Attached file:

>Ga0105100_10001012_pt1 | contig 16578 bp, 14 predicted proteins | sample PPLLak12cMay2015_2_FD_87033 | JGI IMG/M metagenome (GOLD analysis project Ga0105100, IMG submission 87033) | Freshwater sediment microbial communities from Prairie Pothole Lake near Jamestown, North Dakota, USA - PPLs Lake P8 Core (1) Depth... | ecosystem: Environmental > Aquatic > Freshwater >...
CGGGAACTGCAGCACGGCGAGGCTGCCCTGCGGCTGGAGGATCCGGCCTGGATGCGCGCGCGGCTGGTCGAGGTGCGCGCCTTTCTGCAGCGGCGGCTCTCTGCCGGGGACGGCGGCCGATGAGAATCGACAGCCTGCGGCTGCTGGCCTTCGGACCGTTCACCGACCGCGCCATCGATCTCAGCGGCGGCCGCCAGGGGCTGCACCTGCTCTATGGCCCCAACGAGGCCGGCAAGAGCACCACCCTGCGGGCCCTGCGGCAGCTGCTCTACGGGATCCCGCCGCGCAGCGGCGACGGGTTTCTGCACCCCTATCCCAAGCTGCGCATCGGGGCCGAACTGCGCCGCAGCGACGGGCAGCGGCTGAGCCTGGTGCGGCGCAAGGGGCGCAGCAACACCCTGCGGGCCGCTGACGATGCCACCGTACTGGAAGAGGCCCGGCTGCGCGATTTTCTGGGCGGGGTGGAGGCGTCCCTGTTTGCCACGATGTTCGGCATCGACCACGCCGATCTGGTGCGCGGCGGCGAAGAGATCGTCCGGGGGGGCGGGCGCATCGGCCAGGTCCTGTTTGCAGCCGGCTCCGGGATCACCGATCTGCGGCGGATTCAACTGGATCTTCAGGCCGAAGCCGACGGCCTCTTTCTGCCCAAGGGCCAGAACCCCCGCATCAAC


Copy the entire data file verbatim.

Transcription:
>Ga0105100_10001012_pt1 | contig 16578 bp, 14 predicted proteins | sample PPLLak12cMay2015_2_FD_87033 | JGI IMG/M metagenome (GOLD analysis project Ga0105100, IMG submission 87033) | Freshwater sediment microbial communities from Prairie Pothole Lake near Jamestown, North Dakota, USA - PPLs Lake P8 Core (1) Depth... | ecosystem: Environmental > Aquatic > Freshwater >...
CGGGAACTGCAGCACGGCGAGGCTGCCCTGCGGCTGGAGGATCCGGCCTGGATGCGCGCGCGGCTGGTCGAGGTGCGCGCCTTTCTGCAGCGGCGGCTCTCTGCCGGGGACGGCGGCCGATGAGAATCGACAGCCTGCGGCTGCTGGCCTTCGGACCGTTCACCGACCGCGCCATCGATCTCAGCGGCGGCCGCCAGGGGCTGCACCTGCTCTATGGCCCCAACGAGGCCGGCAAGAGCACCACCCTGCGGGCCCTGCGGCAGCTGCTCTACGGGATCCCGCCGCGCAGCGGCGACGGGTTTCTGCACCCCTATCCCAAGCTGCGCATCGGGGCCGAACTGCGCCGCAGCGACGGGCAGCGGCTGAGCCTGGTGCGGCGCAAGGGGCGCAGCAACACCCTGCGGGCCGCTGACGATGCCACCGTACTGGAAGAGGCCCGGCTGCGCGATTTTCTGGGCGGGGTGGAGGCGTCCCTGTTTGCCACGATGTTCGGCATCGACCACGCCGATCTGGTGCGCGGCGGCGAAGAGATCGTCCGGGGGGGCGGGCGCATCGGCCAGGTCCTGTTTGCAGCCGGCTCCGGGATCACCGATCTGCGGCGGATTCAACTGGATCTTCAGGCCGAAGCCGACGGCCTCTTTCTGCCCAAGGGCCAGAACCCCCGCATCAAC